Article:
Henry C. Trost: Architect of “Arid America”
Henry C. Trost (1860–1933), the principal designer of the architectural firm Trost & Trost, practiced his art for more than fifty years, thirty of which were spent in El Paso, Texas. During his long career, Trost designed as many as six hundred buildings in Colorado, Arizona, New Mexico, Texas, and the Mexican state of Chihuahua. He pioneered the use of reinforced concrete in building construction in El Paso, yet the influence of environmental and cultural factors of the desert southwest on his designs is equally significant. Trost mastered nearly every architectural style popular during his career, and many of his structures remain landmark buildings decades after their completion. Trost achieved national and international acclaim for his creative designs, yet since his death his name and work have become regionalized at best and obscured at worst.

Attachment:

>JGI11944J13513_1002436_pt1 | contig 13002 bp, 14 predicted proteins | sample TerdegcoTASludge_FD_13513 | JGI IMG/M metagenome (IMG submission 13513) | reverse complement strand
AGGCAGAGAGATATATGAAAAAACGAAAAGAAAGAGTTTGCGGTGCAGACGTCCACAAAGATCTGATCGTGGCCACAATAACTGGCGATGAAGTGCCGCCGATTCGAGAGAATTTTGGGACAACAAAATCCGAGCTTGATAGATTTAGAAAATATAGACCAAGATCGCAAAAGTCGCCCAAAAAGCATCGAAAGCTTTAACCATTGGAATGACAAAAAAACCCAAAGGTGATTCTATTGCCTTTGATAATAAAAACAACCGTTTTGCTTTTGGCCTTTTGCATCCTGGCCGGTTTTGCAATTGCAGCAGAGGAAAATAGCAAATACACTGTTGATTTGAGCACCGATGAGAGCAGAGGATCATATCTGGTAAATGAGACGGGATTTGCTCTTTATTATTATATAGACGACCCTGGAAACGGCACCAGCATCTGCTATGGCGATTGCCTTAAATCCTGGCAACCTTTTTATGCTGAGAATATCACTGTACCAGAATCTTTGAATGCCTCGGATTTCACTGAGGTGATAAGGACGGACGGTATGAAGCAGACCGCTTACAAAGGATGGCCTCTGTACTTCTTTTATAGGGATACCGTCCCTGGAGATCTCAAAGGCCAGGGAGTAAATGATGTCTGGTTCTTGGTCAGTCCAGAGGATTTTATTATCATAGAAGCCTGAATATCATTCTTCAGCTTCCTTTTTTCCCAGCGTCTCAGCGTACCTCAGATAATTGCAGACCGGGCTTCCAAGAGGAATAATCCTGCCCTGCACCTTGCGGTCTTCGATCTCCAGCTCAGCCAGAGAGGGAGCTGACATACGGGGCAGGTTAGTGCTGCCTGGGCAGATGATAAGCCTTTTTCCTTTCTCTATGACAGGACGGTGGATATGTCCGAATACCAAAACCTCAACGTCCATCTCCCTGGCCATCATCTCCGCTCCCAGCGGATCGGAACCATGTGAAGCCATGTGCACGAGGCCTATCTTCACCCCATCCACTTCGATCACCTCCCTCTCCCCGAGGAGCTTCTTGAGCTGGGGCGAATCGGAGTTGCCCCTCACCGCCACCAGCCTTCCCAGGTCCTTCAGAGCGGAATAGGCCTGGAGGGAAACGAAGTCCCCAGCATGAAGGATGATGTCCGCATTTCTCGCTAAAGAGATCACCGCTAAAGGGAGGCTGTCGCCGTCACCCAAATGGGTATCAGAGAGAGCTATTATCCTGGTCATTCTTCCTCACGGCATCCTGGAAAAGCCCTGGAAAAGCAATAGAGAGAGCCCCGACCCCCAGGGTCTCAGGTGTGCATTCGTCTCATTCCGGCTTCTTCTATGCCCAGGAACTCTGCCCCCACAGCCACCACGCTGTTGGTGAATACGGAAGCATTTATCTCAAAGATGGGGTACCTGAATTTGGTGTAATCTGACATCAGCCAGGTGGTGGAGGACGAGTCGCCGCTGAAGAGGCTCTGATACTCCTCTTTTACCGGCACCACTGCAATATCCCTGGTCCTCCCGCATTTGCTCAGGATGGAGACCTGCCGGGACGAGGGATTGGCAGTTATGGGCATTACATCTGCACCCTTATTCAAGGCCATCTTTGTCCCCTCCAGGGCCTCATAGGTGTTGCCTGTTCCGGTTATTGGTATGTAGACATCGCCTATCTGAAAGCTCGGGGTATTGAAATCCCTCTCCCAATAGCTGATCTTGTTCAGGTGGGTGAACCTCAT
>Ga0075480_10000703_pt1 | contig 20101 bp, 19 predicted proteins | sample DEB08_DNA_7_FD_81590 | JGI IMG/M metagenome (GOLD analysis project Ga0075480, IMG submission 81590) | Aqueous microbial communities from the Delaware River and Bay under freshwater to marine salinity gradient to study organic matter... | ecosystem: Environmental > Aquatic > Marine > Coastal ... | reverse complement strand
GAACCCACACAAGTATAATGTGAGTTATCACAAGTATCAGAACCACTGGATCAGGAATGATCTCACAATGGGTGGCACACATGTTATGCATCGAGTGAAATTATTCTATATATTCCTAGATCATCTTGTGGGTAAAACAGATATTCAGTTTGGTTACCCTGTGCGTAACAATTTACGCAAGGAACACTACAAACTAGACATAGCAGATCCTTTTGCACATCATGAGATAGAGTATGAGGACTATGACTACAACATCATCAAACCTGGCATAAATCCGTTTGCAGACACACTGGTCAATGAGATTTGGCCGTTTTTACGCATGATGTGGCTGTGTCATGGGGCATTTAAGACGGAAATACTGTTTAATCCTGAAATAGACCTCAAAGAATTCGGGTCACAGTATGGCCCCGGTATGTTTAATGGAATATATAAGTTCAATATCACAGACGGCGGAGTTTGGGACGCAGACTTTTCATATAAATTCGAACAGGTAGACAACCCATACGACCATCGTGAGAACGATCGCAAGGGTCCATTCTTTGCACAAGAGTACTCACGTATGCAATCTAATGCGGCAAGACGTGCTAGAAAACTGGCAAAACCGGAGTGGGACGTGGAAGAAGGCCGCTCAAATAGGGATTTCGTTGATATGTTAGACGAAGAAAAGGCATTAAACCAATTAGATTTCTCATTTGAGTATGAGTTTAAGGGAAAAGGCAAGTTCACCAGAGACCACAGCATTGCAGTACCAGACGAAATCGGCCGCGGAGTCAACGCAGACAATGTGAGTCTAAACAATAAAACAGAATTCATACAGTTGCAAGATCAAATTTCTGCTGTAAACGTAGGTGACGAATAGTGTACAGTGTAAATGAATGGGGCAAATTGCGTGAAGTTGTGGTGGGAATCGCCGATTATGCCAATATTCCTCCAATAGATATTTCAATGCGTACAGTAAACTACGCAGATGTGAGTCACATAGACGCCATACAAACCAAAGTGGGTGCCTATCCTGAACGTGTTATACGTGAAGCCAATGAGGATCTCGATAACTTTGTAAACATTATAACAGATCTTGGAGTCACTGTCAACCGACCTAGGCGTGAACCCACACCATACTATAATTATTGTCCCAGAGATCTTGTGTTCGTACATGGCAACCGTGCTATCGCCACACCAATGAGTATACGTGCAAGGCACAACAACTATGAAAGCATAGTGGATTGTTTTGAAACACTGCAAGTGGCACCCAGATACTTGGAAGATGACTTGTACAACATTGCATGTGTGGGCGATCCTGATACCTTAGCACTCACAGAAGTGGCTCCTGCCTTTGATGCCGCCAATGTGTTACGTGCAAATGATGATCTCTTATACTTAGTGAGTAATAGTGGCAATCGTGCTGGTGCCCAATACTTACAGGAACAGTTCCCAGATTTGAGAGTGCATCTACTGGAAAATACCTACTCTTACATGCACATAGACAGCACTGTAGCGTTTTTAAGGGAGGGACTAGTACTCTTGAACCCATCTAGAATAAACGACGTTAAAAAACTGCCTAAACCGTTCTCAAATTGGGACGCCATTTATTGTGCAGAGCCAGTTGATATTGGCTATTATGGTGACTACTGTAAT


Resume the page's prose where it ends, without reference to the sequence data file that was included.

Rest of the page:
The J. A. Tippit Journals and Tourism at Mitre Peak: 1913–1939
Shirley W. Caldwell
When John Allen Tippit bought Mitre Peak Ranch in 1911 and brought his wife Mollie and family there, tourism was rare, and both cars and roads were primitive. He began a diary in April 1913 which he continued until just before his death in 1939. Entries include how countless visitors came, growing from gatherings at the “Playground” just below their home into tourist operations at Fern Park, now the Mitre Peak Girl Scout Camp, that he called The Mitre Peak Park. The stately peak attracted visitors with its opportunities to climb, ride, swim, and hunt. People came from across Texas and other states, and ultimately the park included a lodge, numerous cottages, their son’s home, and their own home, all filled in summer. Mr. Tippit provided fresh meat, good spring water, and indoor plumbing for his tourists and on top of that, he was a cook, tour guide, chauffeur, and entertainer. Their visitors savored Mollie’s meals, for which they gladly paid sixty cents apiece in the 1930s—fried chicken and gravy with hot biscuits or chicken and dumplings and his favorite, pound cake for dessert.
R. I. Bledsoe and the Platting and Selling of Presidio: 1911–1938